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Keeping shots to the outside?

NHL: Stanley Cup Playoffs-St. Louis Blues at Minnesota Wild Brad Rempel-USA TODAY Sports

One of the elements in the style of play for the St. Louis Blues under new coach Mike Yeo is to keep opponents to the outside when in the Blues’ zone. Yeo wants the team to clog the lanes, force outside shots, and make sure pucks are cleared away to prevent the all too dangerous chance off the rebound.

This strategy seems to be a big part of the Blues’ success in the first round so far, even as the ridiculous amounts of shots against tally up game after game. It seems inconceivable that a team can be out-shot as much as the Blues have, yet still be able to eke out a win. Yet here the Blues are, up 3 games to none against the Minnesota Wild.

How does Yeo’s style of play look on paper? Here are three images of shot locations for shots taken at 5v5 against the St. Louis Blues. The top is Hitchcock’s last 32 games of his tenure with the Blue Note. The middle is Yeo’s first 32 games with the Blues, and the bottom are the three playoff games to date.

Shots against at 5v5

Overall, the difference in average shot difference is only a tenth of a foot. However, in Yeo’s shot against map, you can start to see white space where none exists in Hitchcock’s map. The slot is still filled with shots, as is around the net.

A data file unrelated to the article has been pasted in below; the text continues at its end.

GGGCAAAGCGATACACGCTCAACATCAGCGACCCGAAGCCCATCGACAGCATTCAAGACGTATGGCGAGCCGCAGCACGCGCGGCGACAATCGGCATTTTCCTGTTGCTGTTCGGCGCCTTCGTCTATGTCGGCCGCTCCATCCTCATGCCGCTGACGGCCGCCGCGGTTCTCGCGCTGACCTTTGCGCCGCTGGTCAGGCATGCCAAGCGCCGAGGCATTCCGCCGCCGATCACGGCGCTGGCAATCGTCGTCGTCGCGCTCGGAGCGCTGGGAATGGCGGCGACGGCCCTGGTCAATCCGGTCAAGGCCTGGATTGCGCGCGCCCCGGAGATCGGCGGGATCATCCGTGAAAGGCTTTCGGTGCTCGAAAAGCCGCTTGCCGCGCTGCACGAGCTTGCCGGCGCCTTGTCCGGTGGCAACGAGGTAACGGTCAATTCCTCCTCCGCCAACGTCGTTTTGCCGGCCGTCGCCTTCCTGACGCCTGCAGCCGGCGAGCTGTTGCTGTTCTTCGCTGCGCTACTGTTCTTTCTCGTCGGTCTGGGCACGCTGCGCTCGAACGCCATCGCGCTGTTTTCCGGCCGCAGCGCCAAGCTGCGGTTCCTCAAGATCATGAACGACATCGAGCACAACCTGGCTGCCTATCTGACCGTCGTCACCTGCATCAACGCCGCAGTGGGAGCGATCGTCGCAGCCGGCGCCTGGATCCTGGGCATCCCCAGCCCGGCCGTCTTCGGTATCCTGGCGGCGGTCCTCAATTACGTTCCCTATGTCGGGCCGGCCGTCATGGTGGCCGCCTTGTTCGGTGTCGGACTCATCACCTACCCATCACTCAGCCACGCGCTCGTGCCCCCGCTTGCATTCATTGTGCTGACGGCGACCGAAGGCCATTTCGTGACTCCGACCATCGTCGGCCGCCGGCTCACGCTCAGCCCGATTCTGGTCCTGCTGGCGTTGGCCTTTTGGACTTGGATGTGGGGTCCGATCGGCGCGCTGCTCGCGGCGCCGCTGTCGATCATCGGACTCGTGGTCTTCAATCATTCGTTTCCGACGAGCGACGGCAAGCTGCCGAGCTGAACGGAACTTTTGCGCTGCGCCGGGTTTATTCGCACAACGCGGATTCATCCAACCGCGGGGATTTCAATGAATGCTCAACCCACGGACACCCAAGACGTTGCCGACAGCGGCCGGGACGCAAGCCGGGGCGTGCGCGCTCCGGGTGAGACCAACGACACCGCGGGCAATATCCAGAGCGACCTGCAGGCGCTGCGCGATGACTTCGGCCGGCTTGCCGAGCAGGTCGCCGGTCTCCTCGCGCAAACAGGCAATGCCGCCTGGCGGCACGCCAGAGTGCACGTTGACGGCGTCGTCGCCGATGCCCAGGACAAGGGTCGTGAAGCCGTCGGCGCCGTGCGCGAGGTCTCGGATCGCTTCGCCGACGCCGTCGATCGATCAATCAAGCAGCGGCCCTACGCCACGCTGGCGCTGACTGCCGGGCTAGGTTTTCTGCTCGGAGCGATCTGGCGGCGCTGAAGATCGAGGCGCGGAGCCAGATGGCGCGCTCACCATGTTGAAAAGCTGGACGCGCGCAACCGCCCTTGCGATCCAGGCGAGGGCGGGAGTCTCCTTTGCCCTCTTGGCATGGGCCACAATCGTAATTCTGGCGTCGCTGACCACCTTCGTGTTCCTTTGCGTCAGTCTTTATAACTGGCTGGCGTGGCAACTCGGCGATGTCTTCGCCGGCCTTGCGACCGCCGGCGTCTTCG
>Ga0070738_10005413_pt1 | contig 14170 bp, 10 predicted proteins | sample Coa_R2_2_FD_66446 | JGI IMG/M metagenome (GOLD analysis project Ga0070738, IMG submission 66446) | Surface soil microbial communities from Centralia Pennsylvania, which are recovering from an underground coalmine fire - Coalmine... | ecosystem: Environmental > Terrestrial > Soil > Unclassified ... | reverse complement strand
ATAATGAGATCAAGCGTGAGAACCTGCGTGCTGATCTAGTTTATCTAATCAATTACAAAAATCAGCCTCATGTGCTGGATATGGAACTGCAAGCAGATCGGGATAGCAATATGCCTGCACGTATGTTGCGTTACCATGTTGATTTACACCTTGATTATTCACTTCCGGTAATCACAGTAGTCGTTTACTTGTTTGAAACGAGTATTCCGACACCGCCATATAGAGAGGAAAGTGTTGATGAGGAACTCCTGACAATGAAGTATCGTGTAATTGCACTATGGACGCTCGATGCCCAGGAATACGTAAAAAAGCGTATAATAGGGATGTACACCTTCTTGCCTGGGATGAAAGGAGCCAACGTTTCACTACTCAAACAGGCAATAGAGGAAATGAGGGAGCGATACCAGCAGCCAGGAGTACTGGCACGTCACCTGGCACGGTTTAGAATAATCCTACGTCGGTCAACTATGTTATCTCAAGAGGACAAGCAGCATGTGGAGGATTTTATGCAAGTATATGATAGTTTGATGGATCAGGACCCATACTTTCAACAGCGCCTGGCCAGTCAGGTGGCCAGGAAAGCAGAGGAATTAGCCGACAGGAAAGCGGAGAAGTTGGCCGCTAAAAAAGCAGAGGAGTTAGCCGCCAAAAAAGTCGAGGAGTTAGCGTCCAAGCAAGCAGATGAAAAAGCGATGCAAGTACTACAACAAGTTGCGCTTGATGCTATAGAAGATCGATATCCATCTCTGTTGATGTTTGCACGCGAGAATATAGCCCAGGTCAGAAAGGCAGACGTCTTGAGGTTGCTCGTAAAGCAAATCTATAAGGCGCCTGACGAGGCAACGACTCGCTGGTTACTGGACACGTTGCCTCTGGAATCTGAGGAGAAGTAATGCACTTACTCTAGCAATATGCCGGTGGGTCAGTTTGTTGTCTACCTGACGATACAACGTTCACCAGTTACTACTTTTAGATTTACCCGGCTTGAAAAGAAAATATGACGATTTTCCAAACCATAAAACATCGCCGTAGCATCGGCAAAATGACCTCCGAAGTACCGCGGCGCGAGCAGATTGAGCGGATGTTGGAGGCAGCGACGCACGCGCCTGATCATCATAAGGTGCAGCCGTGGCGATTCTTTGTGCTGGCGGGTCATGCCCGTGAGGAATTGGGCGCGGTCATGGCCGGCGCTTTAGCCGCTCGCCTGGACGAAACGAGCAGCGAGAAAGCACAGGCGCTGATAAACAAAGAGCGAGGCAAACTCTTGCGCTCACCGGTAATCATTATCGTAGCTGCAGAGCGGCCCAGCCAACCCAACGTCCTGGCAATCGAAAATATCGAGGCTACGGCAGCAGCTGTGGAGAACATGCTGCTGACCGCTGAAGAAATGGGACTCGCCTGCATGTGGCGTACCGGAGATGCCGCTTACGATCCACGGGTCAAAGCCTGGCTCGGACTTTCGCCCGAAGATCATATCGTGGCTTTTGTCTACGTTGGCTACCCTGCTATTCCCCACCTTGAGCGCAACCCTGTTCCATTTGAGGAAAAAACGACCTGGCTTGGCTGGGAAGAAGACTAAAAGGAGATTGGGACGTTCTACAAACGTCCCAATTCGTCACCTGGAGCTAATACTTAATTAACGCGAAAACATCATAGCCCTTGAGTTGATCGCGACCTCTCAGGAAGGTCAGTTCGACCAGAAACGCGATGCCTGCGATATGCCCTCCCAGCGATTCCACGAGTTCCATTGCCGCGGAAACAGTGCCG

When I hear the words “keep shots to the outside” or “clear pucks from in front of net” I think of a team trying to reduce their “high danger” scoring chances against. So I took a look at both the Blues high danger scoring chance for and against as a percentage of the total shots for and against.

High danger as a percentage of shots taken

Under Hitchcock the percent of shots that the Blues faced that were high danger chances was just slightly above the league average. Under Yeo, there was a considerable drop in this percentage during the regular season, and an even smaller percentage during the playoffs. This is what I would expect from a coach that is attempting to limit opponent’s shots to the outside, while emphasizing clearing pucks to avoid opponents from taking shots off the rebound.

Yeo’s approach seems to be working so far in the defensive zone when combined with Jake Allen’s amazing play and the Blues’ very reasonable shooting percentage in the offensive zone. Like some of you (many of you?) I was not expecting much from this Blues’ team (and apparently neither was Armstrong) in the playoffs. But you can’t argue with the results to date, especially when the numbers seem to be confirming what’s happening on the ice.